Looking for some explanation about why memory alignment matters

Hello! New person here. I’m also pretty new to systems programming in general.

In reading some of the std library code, i’ve come across a bunch of memory alignment-related stuff. I don’t quite get it.

I have read the blurb in the docs about it. But i am still unsure of what to do with that information. (i would link to it, but apparently new users are only allowed 2 links per post :laughing: )

For example, the comment on std.mem.Allocator.alloc() says “Attempt to allocate exactly len bytes aligned to 1 << ptr_align”.

  1. What does shifting the pointer alignment to the left by one give you? Why wouldn’t you want to “Attempt to allocate len bytes aligned to ptr_align” instead?

Another example is the code for allocating a fixed buffer.

  1. I’m not sure i get the “log2” alignment

Apologies if this isn’t the right place for such specific questions.



This should help with understanding alignment.

Once it clicks you’ll be able to reason from there, hopefully.

Sorry, that’s my lazy answer, but to be fair, I don’t think I’ve seen a clearer explanation :sweat_smile:


this is exactly what i’m looking for, links, more blurbs, talks etc… thank you! I’ll watch this in a bit and respond


That was an enlightening talk. He briefly touches on alignment and the examples of calculating the alignment and size were very helpful in terms of visualizing things. But i’m afraid it doesn’t answer my questions :confused:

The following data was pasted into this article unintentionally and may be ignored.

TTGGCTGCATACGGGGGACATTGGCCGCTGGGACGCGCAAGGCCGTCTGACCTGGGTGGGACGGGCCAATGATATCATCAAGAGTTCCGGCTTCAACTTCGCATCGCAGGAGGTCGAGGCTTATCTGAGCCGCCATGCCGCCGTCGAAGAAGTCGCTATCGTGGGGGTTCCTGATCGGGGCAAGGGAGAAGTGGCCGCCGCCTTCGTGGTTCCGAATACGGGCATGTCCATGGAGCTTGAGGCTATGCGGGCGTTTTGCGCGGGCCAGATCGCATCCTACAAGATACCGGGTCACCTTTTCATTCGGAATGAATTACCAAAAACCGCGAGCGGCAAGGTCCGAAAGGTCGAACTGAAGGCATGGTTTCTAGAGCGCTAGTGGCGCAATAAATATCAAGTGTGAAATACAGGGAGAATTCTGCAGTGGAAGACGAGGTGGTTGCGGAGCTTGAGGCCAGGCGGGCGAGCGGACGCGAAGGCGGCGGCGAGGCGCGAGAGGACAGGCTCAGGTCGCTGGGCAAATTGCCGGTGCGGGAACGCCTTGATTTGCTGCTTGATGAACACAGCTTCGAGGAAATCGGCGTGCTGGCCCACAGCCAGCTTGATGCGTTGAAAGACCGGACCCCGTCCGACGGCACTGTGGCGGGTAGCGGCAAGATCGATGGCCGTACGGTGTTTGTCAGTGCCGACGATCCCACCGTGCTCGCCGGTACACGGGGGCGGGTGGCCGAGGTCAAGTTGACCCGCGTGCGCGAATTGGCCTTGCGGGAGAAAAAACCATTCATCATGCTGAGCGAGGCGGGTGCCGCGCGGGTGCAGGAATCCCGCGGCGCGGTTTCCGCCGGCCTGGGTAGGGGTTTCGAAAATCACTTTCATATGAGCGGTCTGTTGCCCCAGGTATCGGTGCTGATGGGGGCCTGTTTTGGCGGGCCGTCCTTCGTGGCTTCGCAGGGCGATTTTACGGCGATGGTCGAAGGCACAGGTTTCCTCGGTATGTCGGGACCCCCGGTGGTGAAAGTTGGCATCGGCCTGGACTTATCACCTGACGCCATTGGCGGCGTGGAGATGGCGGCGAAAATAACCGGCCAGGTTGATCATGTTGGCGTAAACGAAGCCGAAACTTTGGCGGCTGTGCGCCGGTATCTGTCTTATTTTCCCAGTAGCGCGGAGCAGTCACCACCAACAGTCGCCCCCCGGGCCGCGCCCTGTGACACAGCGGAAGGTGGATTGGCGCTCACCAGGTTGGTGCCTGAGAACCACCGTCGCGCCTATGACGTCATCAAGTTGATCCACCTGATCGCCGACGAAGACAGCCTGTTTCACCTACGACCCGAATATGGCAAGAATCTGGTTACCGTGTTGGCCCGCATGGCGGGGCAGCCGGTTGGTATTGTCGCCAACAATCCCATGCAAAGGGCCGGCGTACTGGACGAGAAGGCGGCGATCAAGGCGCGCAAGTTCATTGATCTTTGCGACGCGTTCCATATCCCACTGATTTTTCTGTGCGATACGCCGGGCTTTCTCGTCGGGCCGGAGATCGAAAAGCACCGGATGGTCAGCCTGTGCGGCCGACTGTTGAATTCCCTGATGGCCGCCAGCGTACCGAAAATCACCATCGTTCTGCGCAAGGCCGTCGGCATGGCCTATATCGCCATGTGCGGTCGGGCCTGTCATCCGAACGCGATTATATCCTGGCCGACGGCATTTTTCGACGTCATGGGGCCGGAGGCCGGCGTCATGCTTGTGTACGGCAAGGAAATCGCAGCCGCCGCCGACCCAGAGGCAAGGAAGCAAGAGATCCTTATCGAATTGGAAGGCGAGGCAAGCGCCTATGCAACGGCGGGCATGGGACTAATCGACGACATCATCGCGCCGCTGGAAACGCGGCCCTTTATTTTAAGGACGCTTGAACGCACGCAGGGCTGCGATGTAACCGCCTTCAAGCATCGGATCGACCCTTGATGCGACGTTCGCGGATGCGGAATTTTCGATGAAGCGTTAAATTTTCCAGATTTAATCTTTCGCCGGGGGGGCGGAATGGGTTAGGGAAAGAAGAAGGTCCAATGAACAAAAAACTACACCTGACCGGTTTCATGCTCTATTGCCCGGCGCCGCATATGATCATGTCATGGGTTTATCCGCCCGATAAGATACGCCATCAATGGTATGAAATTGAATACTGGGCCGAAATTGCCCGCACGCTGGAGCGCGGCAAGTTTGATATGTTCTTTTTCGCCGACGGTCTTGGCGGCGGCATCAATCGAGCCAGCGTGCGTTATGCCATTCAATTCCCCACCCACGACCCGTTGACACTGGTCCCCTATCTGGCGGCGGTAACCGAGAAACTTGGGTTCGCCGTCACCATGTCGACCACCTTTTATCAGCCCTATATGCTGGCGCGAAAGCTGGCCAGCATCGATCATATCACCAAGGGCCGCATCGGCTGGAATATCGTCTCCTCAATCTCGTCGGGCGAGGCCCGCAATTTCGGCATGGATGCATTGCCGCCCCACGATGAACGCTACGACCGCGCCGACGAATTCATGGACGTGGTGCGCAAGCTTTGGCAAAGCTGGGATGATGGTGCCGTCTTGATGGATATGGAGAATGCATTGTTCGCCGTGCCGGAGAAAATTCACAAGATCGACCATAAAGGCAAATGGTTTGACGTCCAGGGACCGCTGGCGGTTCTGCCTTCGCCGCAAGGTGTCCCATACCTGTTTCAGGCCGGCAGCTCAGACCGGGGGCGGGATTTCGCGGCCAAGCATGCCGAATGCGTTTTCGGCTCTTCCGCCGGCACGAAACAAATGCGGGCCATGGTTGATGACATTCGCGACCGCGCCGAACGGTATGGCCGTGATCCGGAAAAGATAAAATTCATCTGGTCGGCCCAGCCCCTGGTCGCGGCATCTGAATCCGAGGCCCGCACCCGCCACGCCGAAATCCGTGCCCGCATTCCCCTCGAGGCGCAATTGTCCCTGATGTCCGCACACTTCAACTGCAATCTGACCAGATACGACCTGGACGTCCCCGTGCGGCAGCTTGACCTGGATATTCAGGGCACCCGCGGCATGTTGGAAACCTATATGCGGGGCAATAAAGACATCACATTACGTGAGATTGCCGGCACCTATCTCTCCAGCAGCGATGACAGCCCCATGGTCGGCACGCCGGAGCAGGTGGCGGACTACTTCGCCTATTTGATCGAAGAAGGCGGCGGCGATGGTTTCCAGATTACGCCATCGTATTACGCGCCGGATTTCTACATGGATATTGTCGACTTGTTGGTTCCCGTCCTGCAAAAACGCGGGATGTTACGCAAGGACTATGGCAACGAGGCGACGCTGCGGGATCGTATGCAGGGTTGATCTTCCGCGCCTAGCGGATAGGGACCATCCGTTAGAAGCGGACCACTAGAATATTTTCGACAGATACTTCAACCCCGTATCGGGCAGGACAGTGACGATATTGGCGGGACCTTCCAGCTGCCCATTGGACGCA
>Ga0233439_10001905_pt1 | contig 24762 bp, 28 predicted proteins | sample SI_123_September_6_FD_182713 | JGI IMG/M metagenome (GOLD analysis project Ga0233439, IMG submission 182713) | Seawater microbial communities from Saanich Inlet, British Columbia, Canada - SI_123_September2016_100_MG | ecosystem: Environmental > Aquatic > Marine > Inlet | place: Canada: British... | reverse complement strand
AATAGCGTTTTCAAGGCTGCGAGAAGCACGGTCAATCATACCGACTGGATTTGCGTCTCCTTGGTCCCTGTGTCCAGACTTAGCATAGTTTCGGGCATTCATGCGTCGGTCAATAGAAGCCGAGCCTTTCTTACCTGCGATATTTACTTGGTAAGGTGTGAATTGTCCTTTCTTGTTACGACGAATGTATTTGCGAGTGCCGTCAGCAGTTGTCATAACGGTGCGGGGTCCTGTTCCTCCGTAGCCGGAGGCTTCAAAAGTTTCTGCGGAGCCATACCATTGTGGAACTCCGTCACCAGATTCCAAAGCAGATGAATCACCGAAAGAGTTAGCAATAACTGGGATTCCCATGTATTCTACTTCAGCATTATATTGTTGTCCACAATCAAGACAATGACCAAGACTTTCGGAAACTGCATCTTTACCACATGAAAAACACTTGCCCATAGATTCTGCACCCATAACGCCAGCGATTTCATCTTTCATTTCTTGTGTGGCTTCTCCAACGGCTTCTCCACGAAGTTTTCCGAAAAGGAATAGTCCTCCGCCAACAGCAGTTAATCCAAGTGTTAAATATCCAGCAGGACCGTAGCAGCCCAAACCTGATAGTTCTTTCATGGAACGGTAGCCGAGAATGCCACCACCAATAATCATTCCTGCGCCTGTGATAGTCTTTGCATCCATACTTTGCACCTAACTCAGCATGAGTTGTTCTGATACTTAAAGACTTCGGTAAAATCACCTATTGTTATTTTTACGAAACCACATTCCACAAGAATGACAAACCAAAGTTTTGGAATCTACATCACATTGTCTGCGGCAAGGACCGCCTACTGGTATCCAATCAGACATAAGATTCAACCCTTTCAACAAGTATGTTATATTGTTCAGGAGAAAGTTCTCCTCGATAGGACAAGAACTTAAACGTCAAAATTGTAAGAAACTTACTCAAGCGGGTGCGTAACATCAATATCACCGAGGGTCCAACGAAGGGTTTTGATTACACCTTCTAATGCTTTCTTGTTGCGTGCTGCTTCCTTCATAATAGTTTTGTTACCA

1. Why do we bit shift the pointer alignment?
  2. What’s up with the log2 alignment?
  1. It’s actually bit shifting 1 by the log2 alignment, which always gives you a power of two (1 << 10 == 1024 == 2^10)
  2. Alignment must always be a power of two so making alignment parameters take the log2 of the alignment and then reconstructing the actual alignment using bit shifting enforces the power-of-two-ness without any need for asserts/isPowerOfTwo checks. This is mostly a guess as to the reasoning but it’d make sense to me if this were the case.

Oooh i think you are right.

I’m also tossing in a couple of other breaking API changes while we’re at it:

alignment passed as a power of two instead of u29. To get the alignment, (1 << align_exp). This makes invalid alignments unrepresentable, and avoids the question of what data type to use for alignment, given that u29 will be changing soon.


And yea, clearly i didn’t the order in which the shift was happening thank you for clarifying.
This makes sense to me now !